In a nation that has become a sound-bite society, we have a public and therefore a jury pool that is increasingly vulnerable to simplistic, misinformed answers to complicated questions. This has certainly been true in recent years, with print and electronic media having disseminated false perceptions about such topics as Stand Your Ground laws and Castle Doctrine.
We are told on editorial pages that with Stand Your Ground laws and Castle Doctrine in place, anyone can kill anyone and get away with it by claiming “I was in fear for my life.” We are told that this allows criminals to commit murder and get away with it by uttering the magic words, “It was self-defense.” We are told that with these laws rivers of blood will run in the streets, that both malicious and negligent shootings will go unpunished in the civil courts, and that homicides will rise and are already rising as a direct result. The facts, however, show otherwise.
What Is Castle Doctrine?
Castle Doctrine derives from the ancient principle in the English Common Law that held that the individual’s home is his castle; attacked there, he need not retreat, and even the king could not enter the cottage of the most humble peasant without a warrant. While the latter element touches on Fourth Amendment issues not on point to the topic of the moment, “a man’s home is his castle” is so well established that it has long since entered daily American idiom.
Castle Doctrine speaks to home and curtilage: The house or apartment itself, and attached or adjacent buildings; actual definitions of “curtilage” may vary in case law on a state-by-state basis. Normally, however, it will not extend to the front lawn, the sidewalk, or the far boundaries of one’s farm or ranch.
Castle Doctrine issues can be murky. In one famous case in New England in the mid-1970s, Commonwealth of Massachusetts v. Roberta Shaffer, a state supreme court held that a woman who shot her common-law husband when he attacked her in their home was not covered because the home was his, too, and therefore her invocation of the Castle Doctrine was not applicable. In 2012, however, in State of Nebraska v. Darrel White, the Nebraska State Supreme Court upheld a man’s right to, without retreat, kill the roommate who violently attacked him in the abode they both shared.
What Are Stand Your Ground Laws?
Stand Your Ground laws are geared toward confrontations that occur outside the home since they would be redundant to Castle Doctrine, which already makes it clear that the individual need not retreat before using defensive deadly force against a home invader. Stand Your Ground protects a person only if: (1) He was not the aggressor, or if he was, has attempted to break off hostilities before the second party’s attack on him now necessitates your client’s use of deadly force; (2) He was in a place where he had a right to be; (3) He was not committing a crime at the time.
Since the passage of the relevant Texas law authored by State Senator Jeff Wentworth, retreat has not been required before resorting to deadly force if the latter is necessary. However, even prior, retreat has never been demanded unless it could be accomplished with complete safety for oneself and others. This is true in Texas, and has long been true in the rest of the country as well, including the so-called “retreat states.”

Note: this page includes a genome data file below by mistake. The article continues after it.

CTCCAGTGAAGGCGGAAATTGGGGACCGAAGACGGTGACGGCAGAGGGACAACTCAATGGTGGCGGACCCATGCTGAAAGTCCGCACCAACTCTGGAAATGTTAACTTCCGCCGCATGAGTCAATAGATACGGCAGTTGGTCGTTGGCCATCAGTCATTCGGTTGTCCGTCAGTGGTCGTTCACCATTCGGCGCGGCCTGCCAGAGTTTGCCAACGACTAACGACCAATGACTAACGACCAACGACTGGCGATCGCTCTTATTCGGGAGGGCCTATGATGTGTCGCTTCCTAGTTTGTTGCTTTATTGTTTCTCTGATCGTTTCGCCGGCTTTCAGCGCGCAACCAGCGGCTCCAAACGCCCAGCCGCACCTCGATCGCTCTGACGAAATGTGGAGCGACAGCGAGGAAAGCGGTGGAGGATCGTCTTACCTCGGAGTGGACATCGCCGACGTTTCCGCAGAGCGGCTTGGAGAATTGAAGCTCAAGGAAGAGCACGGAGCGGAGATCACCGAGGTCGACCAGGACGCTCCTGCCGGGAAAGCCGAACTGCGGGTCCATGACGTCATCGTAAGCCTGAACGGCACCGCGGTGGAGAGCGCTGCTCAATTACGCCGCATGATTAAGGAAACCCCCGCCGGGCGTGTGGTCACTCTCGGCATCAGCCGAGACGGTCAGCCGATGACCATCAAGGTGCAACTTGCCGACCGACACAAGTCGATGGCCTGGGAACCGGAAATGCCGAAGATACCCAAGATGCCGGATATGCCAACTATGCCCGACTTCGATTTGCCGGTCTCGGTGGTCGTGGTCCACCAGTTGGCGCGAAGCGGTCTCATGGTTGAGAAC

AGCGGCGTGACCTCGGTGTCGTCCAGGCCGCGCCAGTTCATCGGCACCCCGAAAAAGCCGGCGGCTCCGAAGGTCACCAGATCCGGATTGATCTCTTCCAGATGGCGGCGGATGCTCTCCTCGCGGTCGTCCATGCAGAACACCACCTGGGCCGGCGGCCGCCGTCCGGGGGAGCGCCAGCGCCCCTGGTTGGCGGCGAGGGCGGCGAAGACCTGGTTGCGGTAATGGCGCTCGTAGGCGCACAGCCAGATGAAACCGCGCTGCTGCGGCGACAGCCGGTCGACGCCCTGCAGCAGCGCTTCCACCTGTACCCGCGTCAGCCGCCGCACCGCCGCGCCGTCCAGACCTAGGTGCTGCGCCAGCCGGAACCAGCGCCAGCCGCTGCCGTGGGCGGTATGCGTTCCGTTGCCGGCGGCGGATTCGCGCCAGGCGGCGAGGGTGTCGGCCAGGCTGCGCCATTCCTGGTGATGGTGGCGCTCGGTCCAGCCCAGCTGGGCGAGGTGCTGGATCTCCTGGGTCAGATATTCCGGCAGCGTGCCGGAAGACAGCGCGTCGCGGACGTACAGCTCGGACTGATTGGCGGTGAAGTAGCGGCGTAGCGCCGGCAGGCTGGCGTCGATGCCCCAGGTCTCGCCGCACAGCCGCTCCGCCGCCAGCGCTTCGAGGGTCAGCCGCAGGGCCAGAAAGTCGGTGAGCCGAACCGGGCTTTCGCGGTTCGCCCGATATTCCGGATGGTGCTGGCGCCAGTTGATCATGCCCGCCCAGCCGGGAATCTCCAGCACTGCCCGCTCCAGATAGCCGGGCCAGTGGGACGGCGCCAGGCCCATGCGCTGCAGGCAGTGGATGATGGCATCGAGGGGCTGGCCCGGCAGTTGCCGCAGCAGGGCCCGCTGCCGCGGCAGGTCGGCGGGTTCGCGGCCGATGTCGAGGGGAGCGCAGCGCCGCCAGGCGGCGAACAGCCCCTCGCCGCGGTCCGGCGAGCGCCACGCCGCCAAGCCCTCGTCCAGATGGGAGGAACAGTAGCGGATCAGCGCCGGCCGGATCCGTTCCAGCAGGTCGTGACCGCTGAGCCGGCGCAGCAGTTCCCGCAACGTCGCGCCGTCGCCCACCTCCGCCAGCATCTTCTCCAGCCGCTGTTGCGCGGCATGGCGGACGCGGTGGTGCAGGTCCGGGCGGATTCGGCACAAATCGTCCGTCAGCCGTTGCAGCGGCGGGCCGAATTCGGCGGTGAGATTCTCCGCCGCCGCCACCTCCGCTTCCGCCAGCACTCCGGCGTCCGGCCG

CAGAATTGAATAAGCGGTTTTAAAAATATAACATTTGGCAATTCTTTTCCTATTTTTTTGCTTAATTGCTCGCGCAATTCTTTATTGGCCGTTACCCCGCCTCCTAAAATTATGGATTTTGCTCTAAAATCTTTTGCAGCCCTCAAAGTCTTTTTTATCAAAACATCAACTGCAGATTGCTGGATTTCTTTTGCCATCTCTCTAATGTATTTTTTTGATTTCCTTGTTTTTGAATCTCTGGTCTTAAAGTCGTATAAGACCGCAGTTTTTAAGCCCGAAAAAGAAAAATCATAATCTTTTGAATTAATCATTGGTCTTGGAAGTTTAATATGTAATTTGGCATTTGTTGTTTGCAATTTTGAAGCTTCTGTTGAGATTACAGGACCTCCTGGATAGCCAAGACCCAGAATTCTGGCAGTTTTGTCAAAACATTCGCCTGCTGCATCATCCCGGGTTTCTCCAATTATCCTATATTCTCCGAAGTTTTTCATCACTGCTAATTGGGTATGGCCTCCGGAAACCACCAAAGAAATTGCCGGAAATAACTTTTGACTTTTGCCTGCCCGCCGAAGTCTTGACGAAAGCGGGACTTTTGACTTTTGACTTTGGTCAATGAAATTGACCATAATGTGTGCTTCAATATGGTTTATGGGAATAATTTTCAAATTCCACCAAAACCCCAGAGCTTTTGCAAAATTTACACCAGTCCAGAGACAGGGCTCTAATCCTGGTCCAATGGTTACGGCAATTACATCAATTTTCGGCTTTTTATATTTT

Stand Your Ground Laws vs Castle Doctrine in Court
It is imperative that you know the difference. As you know, self-defense is an affirmative defense, which shifts the burden of proof. In most jurisdictions, for a self-defense plea to prevail, the defense will have to convince the triers of the facts to a preponderance of evidence standard that the shooting was indeed justified. This burden, vastly higher than merely creating an element of reasonable doubt as to his guilt, is far more easily met if the defendant takes the stand. After all, you are stipulating that he shot the deceased; the issue is why he did so. Was his purpose malicious or justifiable? You can say whatever you want in an opening statement, but by the time you’re ready to close, you have to introduce testimony or evidence to back up any assertions you make at the opening. If your client doesn’t take the stand, who else can testify as to what his purpose was when he pulled the trigger?
Since there is therefore a high likelihood that your client will take the stand, it is important for you to have schooled him in the difference between Stand Your Ground laws and Castle Doctrine. Suppose your client was attacked by a knife-wielding mugger in a public park, and instead of attempting to retreat, drew his legally carried gun and shot the assailant dead. During cross-examination, opposing counsel may ask him, “Mr. Defendant, what do you believe justified you using a gun on him without at least attempting to just run away without bloodshed?” If your client makes the mistake of giving a “Castle Doctrine” answer, opposing counsel has your man in a very disadvantaged position.
I would expect the opposing lawyer to hand him a copy of Black’s Legal Dictionary and have your client read the definition of Castle Doctrine to the jury. Then, your opposite number will pounce. “So, Mr. Defendant, it’s the home that’s the castle. But this shooting took place in a park. Are you telling this jury you consider the park to be your castle grounds? Who was it, exactly, who made you the king of all the rest of us?”
This is why it’s important for anyone who carries a gun to know the specific differences between Stand Your Ground laws and Castle Doctrine.
Since late in the first quarter of 2012, when a shooting in Sanford, Florida, captured the headlines, that state’s law is the one that has received the most popular discussion. Passed in 2005, this law not only clarified Castle Doctrine in the Sunshine State, and rescinded the previous retreat requirement, but also provided for a presumption of innocence element. The defendant can request a hearing (in this case, more of a mini-trial) in which a judge who determines the act to have, more likely than not, been justified, may dismiss the case.